A mother who attempted to rob a petrol station then fled to Ireland has been jailed for 18 months - after evading justice for almost 20 years.
Naomi Mothersoul, 54, and then partner Colin Ashman, 43, were captured by police after the "frightening" knife incident at the station in Easton-in-Gordano, Somerset in 1994.
Bristol Crown Court heard Mothersoul, of Wells, Somerset, and Ashman were kept in custody for a week before being released on bail.
The couple immediately fled Britain and set up home in Tralee, Co Kerry, Ireland, while warrants for their arrests were left outstanding for two decades in the UK.
But this year, a detective sergeant who had investigated the case as a police constable decided to finally bring the pair to justice as a final operation before his retirement.
A European Arrest Warrant was issued for Mothersoul, while Ashman was detained after attempting to enter the UK via a South Wales port.
Judge Michael Roach jailed Ashman for five years in September, while Mothersoul was handed an 18-month term at the court today.
"When you were 34 you were party, with Colin Ashman, to the attempted robbery of a filling station in Easton-in-Gordano," the judge told Mothersoul.
"The person who took the dominant role in the attempted robbery was Mr Ashman and he produced a knife.
"I have no doubt this upset and frightened the man involved.
"After your arrest, you fled the jurisdiction. It was only after extradition proceedings this year that you were brought back and pleaded guilty to the offence you committed."
The court was told that at 11.30am on September 16 Mothersoul and Ashman arrived at Markham Filling Station on a motorbike.
John Caines, owner of the station for 32 years, filled up the motorbike for the couple as asked before waiting for payment.
Ashman suddenly pulled a flick knife and headed towards Mr Caines, who managed to sprint back to the petrol station building and lock himself inside.
Mr Caines took the registration number of the motorbike and phoned police. Officers raced after the pair and tracked them to the M5 motorway.
Ashman and Mothersoul were arrested and held in custody for a week, before being released on police bail pending a court appearance.
Prosecuting, Richard Posner said: "They fled to Ireland and for nearly two decades warrants for their arrests remained outstanding.
"Last year Mr Ashman was arrested when he was stopped trying to get into the UK at a port of South Wales."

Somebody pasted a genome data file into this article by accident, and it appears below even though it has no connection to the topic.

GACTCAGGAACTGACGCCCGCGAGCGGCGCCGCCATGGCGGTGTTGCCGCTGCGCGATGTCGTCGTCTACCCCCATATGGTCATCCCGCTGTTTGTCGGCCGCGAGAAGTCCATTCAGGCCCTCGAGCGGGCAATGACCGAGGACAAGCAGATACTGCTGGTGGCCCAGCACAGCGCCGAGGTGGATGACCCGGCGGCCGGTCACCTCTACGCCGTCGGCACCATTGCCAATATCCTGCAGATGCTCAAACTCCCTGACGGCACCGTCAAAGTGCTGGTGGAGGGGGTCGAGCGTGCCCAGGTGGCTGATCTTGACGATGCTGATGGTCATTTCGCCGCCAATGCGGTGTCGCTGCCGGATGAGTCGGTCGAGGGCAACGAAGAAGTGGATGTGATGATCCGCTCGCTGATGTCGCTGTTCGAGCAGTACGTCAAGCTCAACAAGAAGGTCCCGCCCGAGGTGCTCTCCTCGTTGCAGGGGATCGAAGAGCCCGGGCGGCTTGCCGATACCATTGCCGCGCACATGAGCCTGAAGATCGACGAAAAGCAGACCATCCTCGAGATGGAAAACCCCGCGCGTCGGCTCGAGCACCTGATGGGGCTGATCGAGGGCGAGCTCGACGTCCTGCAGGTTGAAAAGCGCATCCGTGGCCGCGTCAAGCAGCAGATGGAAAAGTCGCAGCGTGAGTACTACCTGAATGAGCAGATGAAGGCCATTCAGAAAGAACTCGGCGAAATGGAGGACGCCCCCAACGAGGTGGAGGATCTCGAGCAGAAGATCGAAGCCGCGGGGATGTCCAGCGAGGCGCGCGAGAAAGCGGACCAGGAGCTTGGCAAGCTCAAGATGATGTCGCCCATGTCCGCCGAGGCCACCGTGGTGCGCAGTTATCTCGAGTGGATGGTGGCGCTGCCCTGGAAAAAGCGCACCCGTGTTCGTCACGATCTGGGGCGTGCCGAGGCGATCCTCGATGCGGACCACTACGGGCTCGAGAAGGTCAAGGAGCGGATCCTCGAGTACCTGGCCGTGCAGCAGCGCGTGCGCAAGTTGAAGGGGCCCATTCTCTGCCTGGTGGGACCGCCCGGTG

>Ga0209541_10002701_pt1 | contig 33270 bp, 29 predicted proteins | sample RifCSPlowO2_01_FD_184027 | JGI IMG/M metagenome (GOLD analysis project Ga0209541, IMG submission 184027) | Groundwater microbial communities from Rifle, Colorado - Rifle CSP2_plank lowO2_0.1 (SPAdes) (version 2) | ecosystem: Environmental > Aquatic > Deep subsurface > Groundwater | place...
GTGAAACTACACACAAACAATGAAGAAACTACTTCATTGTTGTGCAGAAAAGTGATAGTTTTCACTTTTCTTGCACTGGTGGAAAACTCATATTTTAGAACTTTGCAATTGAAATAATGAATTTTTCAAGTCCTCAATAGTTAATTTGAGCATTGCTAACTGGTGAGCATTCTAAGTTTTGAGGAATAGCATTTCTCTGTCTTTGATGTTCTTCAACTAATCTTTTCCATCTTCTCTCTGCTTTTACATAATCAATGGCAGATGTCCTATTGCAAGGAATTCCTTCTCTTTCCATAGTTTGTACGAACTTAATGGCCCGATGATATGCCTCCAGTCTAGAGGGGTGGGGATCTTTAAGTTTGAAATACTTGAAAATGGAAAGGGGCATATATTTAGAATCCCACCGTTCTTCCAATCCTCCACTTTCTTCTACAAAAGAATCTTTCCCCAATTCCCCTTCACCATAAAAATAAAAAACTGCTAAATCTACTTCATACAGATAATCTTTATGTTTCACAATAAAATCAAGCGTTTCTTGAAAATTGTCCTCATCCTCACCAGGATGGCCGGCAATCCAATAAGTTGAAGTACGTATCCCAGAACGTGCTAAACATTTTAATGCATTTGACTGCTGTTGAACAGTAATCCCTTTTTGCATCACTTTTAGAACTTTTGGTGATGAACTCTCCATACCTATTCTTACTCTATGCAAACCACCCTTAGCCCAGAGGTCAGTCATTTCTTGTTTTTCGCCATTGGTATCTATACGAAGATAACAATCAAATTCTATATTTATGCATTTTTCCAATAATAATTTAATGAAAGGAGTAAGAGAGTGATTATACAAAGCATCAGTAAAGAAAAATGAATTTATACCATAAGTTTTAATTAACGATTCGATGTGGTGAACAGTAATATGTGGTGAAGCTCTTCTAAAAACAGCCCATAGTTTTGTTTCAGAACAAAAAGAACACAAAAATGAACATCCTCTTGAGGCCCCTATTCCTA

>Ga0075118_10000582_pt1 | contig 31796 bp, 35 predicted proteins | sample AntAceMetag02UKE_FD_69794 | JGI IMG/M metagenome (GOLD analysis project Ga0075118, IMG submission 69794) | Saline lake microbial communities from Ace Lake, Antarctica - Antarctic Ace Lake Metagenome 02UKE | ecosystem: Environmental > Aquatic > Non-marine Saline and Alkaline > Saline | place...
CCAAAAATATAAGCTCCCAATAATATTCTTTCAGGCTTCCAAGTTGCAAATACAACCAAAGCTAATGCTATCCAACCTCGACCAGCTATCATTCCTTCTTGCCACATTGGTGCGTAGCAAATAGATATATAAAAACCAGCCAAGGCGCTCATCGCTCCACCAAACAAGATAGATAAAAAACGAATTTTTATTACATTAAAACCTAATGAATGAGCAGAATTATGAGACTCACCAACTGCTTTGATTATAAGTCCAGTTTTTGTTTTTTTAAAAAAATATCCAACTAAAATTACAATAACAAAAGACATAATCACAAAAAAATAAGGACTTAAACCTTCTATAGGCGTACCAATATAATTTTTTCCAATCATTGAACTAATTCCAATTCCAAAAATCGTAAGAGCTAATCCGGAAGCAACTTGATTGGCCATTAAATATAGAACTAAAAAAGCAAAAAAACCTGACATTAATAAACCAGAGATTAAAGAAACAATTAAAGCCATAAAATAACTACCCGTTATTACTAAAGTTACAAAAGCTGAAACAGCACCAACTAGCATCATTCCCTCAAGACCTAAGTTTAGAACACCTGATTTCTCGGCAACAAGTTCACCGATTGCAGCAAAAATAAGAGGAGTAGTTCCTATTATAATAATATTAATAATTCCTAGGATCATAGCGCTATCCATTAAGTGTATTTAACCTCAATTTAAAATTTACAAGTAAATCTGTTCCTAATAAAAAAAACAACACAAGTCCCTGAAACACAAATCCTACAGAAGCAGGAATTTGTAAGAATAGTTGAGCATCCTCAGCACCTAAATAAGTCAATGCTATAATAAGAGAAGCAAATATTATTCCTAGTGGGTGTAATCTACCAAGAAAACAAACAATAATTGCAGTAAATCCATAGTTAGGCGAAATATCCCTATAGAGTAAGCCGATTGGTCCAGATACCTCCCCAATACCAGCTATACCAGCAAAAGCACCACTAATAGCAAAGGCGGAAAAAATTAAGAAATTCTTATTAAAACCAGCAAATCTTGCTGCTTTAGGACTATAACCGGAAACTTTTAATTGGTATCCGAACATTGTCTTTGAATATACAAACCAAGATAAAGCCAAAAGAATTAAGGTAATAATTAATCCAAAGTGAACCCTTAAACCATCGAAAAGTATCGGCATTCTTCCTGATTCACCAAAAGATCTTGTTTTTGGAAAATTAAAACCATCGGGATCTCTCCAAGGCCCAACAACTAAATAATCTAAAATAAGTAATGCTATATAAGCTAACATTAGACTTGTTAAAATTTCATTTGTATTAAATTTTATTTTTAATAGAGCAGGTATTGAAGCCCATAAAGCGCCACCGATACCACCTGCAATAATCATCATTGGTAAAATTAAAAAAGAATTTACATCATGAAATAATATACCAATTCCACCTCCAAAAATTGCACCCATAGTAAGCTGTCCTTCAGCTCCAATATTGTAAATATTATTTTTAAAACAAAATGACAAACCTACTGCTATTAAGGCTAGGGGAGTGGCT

Mr Posner said Ashman appeared at Bristol Crown Court in September this year, admitted charges of robbery and attempted robbery and was sentenced to five years in prison.
"It almost brought an end to a case that had waited 18 years for justice," Mr Posner added.
"Michael Porter, who had investigated the case at the time, made it one of his last actions as a detective sergeant before retiring to bring Ms Mothersoul back to the UK."
A European Arrest Warrant was granted for Mothersoul and the mother-of-three was extradited back to the UK on August 8 this year.
She pleaded guilty to the attempted robbery and not guilty to a charge of robbery, which will lie on file, Mr Posner told the court.
Michael Porter retired in September, days after Mothersoul first appeared in court.
Representing Mothersoul, Catherine Spedding said her client fled to Ireland as she had a three-year-old daughter in 1994 and did not want to lose her.
The relationship between Mothersoul and Ashman broke down after a few years and the pair have had no contact for more than 15 years, she said.
"She has lived a life with her three children in a council house in Tralee in Ireland," Ms Spedding said. "There has been nothing further in terms of offending.
"She has been working in a voluntary capacity in a charity shop. Nobody in her family knew what had happened in 1994.
"The knock on the door came inevitably, she was told she would be brought back to England. She says in many ways it was a relief."
Ms Spedding said Mothersoul would return to live in Ireland with her children after serving the sentence without anything "coming back from her past to haunt her".
Mothersoul, who uses crutches and wears glasses, told the judge "thank you, your honour" as she was led to the cells.
Speaking after court, Mr Porter told the Press Association he was "delighted" the case had been closed.
Mr Porter retired from his role in Avon and Somerset Police's Major Crime Investigation Unit in September, after 30 years of service.
He now works as the security manager for the University of Bath.
"I am delighted for the victims and their families," Mr Porter said. "One of the victims died shortly before Colin Ashman was arrested.
"I spoke to his widow a few days ago and she said he never got over it. The emotional impact it had was phenomenal.
"I have been tracking these two for 20 years. The old adage 'you can run but you can't hide' is very appropriate.
"You never like cases left unsolved and this was one of mine. It is nice to resolve it, especially as the victims can see we never left it."